I don’t really know why there isn’t a TRIM() function in SQL Server. There is an LTRIM for function removing leading spaces. And an RTRIM function for removing trailing spaces. But there isn’t a TRIM function.
Let’s be honest, the “why” doesn’t matter to me – I don’t want the function to be a part of SQL Server. So, Instead of figuring out why, I’m going to write about my opinions. This is a great place for them, this being my blog and all.
There are two main reasons that I am against having a TRIM function in SQL Server…
What Do You Know
First, a large majority of people tend to stick with what they know. Once you find something that works, why not stick with it until there is a reason not to use it any longer? Unfortunately this can have some unintended consequences.
Most of the developers that have built the applications that I consult on were originally designed by Application Developers versus SQL Server Developers. This distinction is important, because a lot of these developers are then aware of the .NET or Java function for TRIM in the languages that they are using. In their cases, using it will not have a seriously negative impact on their environments.
But that “knowledge of a function” doesn’t translate well into SQL Server. In SQL Server, the use of TRIM would have a serious impact on the effectiveness of indexing being used to query the database. In case you don’t believe me, this will be demonstrated below.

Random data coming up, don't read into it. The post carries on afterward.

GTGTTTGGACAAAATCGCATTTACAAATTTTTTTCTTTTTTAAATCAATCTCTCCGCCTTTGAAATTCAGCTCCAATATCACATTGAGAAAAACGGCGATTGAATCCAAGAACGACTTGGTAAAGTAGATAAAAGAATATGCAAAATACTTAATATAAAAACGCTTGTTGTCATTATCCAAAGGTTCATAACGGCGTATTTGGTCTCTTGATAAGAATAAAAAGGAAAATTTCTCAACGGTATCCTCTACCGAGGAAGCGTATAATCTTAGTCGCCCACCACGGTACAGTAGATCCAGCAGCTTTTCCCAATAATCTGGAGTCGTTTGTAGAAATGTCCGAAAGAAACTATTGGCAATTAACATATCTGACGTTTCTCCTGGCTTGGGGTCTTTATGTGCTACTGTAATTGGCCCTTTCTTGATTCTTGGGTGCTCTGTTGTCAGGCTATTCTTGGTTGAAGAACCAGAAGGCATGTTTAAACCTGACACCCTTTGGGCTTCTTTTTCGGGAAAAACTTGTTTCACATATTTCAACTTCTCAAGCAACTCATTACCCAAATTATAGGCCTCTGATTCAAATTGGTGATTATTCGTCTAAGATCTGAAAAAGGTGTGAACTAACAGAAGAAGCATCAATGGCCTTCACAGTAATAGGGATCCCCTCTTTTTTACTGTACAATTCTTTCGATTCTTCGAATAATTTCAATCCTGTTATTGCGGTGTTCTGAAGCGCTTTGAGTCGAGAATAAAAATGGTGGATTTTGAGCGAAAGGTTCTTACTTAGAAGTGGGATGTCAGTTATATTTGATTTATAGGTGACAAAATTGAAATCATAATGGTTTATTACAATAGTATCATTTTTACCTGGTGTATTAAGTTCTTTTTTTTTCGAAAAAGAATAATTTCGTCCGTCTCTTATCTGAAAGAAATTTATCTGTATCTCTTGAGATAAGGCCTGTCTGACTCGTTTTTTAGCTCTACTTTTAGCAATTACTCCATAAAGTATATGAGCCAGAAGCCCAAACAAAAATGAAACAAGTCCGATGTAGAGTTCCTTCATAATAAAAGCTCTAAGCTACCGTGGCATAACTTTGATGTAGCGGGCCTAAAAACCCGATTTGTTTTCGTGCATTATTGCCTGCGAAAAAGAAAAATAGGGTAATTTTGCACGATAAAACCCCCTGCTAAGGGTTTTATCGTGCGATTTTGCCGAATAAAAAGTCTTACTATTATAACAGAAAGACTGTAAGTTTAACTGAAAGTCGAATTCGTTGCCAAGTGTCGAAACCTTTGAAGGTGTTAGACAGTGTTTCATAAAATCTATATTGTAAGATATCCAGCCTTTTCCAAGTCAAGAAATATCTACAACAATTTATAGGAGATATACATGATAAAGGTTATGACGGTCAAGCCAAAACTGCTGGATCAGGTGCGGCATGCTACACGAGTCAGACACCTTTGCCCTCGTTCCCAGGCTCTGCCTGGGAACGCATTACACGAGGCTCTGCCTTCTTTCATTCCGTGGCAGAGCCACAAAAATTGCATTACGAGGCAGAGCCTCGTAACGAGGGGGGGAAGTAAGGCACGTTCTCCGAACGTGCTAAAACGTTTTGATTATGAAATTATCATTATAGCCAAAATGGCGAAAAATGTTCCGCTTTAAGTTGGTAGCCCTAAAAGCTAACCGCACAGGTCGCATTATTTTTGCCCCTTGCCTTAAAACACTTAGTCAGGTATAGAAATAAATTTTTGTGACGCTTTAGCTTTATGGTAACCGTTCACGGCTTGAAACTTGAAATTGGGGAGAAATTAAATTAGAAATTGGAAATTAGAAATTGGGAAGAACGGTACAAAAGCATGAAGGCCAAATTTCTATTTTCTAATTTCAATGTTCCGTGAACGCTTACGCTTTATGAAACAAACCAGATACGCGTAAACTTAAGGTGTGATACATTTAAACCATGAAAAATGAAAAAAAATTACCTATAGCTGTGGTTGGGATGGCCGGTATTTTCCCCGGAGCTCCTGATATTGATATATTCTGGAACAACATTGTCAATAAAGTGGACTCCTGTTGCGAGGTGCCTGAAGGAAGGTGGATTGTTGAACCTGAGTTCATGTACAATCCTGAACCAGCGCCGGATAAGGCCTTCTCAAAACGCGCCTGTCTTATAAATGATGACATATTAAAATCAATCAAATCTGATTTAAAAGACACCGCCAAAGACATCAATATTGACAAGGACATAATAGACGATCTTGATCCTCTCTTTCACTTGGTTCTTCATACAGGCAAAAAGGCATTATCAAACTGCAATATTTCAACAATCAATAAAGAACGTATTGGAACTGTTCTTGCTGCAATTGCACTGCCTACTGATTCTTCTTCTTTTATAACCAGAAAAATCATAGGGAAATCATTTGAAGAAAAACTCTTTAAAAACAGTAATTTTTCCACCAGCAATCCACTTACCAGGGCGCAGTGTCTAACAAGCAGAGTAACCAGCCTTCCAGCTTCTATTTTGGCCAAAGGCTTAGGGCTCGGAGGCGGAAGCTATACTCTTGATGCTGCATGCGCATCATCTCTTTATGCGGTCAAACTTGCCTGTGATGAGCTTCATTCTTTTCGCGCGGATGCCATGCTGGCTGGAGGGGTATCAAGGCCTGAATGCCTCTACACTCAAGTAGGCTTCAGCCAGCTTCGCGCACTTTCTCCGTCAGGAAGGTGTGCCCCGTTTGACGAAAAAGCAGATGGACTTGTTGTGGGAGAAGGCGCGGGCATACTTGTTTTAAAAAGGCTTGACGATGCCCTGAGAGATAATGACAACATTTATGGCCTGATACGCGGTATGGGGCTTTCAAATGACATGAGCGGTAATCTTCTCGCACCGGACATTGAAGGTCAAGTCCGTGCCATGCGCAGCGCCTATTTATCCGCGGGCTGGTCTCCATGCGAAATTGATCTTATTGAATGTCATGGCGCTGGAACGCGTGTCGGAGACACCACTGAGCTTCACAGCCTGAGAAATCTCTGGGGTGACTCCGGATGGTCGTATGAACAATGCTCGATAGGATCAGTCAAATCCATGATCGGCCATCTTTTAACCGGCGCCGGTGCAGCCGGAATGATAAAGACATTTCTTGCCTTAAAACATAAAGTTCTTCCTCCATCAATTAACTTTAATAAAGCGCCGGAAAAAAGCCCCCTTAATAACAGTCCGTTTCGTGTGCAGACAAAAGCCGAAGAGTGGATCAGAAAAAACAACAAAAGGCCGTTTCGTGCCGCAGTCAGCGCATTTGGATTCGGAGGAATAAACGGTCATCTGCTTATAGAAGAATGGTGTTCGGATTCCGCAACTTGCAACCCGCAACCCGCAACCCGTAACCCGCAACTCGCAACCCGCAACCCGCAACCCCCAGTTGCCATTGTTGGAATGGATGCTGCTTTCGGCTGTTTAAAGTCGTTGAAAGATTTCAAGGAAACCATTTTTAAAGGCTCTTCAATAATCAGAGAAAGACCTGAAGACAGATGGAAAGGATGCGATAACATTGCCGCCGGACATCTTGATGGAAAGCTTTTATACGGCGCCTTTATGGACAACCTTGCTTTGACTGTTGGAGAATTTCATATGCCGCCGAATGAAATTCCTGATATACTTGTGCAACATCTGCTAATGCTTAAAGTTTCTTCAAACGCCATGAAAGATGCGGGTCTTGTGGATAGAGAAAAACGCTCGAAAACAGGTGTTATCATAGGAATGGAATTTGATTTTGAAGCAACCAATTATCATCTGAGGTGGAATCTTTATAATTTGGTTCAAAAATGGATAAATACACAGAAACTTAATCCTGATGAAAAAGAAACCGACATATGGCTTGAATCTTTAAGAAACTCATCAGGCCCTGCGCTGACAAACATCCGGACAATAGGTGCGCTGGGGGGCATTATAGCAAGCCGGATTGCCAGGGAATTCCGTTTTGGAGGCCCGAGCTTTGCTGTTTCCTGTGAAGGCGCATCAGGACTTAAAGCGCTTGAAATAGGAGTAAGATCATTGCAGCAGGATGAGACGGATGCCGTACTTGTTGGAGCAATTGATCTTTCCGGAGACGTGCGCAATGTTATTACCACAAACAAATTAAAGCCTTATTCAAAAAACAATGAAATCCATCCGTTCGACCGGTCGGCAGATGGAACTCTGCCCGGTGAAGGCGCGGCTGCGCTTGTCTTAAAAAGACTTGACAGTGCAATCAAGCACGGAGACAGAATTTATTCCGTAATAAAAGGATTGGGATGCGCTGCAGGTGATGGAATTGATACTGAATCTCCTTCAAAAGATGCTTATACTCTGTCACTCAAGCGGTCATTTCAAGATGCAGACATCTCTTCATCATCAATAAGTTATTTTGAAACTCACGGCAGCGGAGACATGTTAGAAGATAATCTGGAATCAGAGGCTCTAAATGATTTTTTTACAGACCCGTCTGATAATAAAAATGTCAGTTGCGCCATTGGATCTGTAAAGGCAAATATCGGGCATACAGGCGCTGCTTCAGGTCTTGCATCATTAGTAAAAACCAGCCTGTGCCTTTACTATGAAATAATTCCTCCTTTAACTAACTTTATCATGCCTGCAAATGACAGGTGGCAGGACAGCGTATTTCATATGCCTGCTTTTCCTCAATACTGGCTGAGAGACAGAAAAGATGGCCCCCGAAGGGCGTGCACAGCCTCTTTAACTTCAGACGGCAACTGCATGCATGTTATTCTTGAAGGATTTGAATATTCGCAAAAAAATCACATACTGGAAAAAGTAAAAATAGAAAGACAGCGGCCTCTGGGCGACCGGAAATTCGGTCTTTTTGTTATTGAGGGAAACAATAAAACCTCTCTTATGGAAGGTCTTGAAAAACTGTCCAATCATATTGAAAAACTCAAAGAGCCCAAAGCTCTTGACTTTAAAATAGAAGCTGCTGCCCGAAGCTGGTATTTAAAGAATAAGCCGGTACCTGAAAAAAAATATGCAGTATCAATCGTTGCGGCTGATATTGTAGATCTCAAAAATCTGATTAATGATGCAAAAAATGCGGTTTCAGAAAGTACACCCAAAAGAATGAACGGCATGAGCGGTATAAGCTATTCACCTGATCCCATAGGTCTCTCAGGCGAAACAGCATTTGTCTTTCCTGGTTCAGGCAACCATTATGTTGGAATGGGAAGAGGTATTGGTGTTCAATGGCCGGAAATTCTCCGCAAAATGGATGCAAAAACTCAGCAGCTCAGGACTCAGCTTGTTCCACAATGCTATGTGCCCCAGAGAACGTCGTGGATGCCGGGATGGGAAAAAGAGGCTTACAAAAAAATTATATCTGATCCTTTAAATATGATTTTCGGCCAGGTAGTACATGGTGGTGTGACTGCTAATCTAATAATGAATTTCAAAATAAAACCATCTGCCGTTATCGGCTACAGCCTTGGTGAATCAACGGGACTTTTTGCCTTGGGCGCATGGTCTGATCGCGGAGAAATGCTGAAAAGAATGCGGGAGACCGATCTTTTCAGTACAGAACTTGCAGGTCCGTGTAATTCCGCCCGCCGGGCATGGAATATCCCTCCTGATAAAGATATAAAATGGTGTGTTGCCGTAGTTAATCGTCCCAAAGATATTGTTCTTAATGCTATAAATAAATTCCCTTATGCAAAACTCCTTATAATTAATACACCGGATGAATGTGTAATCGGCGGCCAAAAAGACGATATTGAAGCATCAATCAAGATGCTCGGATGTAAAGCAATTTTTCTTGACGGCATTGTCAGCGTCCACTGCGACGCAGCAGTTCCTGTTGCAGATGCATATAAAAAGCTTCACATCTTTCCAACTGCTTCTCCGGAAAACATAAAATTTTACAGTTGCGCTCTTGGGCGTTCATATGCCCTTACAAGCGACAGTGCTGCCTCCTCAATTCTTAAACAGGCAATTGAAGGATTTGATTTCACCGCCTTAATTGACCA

What Do You Need
Secondly, how often do leading spaces need to be removed from a field? Sure, I’ve removed them while loading data into a database in an ETL process. But most often, leading space saved to a field in a database is just “bad” data that I’d rather clean up.
Are there reasons to have leading spaces in a field? Probably, but a vast majority of the time, they won’t be there and they aren’t going to be needed.
By this logic, most of the time only trailing spaces will need to be removed from a field.
Considering the Two Reasons
If leading spaces don’t need to removed but people know about TRIM from their primary programming language, will they be inclined to find out if there is a function that only removes trailing spaces? Or would a person be more inclined to just use what they know. I understand the nature of laziness, and am pretty confident that people would end up just using TRIM().
Depending on where the white space is that needs to be removed, it can have a serious impact on performance. As an example of the performance impact, let’s consider the following query:
USE AdventureWorks SELECT * FROM Person.Contact WHERE EmailAddress = 'firstname.lastname@example.org'
When executed, the query returns the following execution plan:
You’ll notice that since there is an index on the column EmailAddress, that the Query Optimizer chooses an Index Seek on the column to find the value(s) that are being filtered. Then it looks up the rest of the columns with a Key Lookup operation.
Suppose though, that the column had trailing spaces in it that needed to be removed when querying the data. To do this, you’d need to use the RTRIM() function. The query in this case would likely look like this: